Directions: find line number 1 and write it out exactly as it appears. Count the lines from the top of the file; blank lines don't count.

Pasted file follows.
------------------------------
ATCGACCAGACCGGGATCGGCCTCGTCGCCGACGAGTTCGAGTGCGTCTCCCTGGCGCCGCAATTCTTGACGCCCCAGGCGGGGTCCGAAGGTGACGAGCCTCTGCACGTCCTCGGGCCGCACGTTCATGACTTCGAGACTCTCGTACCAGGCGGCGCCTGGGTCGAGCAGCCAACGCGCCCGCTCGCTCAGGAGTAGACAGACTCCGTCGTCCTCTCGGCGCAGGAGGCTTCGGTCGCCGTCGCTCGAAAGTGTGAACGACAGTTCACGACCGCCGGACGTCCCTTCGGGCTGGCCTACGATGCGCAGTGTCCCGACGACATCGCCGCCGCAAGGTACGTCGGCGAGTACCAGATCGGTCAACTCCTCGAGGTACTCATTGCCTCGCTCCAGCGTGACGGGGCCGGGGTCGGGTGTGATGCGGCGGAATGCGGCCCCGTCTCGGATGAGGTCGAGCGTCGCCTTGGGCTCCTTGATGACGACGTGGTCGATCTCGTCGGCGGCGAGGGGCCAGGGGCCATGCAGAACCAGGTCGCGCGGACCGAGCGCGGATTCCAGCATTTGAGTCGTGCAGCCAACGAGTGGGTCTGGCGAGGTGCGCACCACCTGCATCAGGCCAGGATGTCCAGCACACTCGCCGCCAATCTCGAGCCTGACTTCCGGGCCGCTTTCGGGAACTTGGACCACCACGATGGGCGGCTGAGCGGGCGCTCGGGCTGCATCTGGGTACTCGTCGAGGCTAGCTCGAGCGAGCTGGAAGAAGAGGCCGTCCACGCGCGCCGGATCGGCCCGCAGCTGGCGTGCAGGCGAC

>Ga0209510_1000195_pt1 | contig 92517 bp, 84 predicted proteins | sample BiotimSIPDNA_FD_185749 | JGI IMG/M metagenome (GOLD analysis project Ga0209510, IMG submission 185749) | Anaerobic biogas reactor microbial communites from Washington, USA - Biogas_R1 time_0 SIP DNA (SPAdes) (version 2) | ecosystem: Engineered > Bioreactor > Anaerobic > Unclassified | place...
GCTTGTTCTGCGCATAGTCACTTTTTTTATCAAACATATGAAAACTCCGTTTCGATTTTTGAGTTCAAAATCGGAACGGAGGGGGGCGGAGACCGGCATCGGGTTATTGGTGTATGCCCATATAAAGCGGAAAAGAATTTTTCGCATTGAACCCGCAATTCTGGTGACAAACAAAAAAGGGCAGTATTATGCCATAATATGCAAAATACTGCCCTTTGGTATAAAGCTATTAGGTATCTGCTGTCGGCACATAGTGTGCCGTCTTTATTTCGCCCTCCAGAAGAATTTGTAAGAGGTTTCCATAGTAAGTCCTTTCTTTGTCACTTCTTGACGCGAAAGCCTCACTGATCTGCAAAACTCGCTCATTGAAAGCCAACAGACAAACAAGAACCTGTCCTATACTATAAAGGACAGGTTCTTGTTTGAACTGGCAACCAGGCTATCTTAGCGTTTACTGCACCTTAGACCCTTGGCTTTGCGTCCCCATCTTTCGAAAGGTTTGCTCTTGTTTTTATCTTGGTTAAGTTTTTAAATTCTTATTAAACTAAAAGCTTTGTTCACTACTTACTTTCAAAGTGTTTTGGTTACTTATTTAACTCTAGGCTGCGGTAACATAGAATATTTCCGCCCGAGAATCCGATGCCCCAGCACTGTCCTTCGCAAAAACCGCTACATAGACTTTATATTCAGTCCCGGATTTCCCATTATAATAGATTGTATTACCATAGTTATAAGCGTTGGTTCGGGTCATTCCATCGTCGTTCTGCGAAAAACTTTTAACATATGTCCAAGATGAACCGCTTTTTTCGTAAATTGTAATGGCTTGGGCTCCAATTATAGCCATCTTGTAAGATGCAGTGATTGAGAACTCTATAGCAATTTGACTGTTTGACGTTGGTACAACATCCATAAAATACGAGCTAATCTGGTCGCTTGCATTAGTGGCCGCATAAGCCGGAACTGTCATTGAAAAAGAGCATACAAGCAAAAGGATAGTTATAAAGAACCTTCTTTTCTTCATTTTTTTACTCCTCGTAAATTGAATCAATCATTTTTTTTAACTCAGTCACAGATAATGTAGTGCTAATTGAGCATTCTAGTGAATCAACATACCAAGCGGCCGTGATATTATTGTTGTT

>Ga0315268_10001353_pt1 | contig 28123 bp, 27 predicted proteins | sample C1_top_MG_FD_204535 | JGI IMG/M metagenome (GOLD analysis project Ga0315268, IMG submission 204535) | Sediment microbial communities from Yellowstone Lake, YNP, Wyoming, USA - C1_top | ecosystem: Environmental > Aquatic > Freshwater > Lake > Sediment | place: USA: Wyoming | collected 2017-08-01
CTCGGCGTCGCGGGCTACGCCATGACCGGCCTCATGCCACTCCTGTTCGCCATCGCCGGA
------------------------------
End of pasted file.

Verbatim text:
ATCGACCAGACCGGGATCGGCCTCGTCGCCGACGAGTTCGAGTGCGTCTCCCTGGCGCCGCAATTCTTGACGCCCCAGGCGGGGTCCGAAGGTGACGAGCCTCTGCACGTCCTCGGGCCGCACGTTCATGACTTCGAGACTCTCGTACCAGGCGGCGCCTGGGTCGAGCAGCCAACGCGCCCGCTCGCTCAGGAGTAGACAGACTCCGTCGTCCTCTCGGCGCAGGAGGCTTCGGTCGCCGTCGCTCGAAAGTGTGAACGACAGTTCACGACCGCCGGACGTCCCTTCGGGCTGGCCTACGATGCGCAGTGTCCCGACGACATCGCCGCCGCAAGGTACGTCGGCGAGTACCAGATCGGTCAACTCCTCGAGGTACTCATTGCCTCGCTCCAGCGTGACGGGGCCGGGGTCGGGTGTGATGCGGCGGAATGCGGCCCCGTCTCGGATGAGGTCGAGCGTCGCCTTGGGCTCCTTGATGACGACGTGGTCGATCTCGTCGGCGGCGAGGGGCCAGGGGCCATGCAGAACCAGGTCGCGCGGACCGAGCGCGGATTCCAGCATTTGAGTCGTGCAGCCAACGAGTGGGTCTGGCGAGGTGCGCACCACCTGCATCAGGCCAGGATGTCCAGCACACTCGCCGCCAATCTCGAGCCTGACTTCCGGGCCGCTTTCGGGAACTTGGACCACCACGATGGGCGGCTGAGCGGGCGCTCGGGCTGCATCTGGGTACTCGTCGAGGCTAGCTCGAGCGAGCTGGAAGAAGAGGCCGTCCACGCGCGCCGGATCGGCCCGCAGCTGGCGTGCAGGCGAC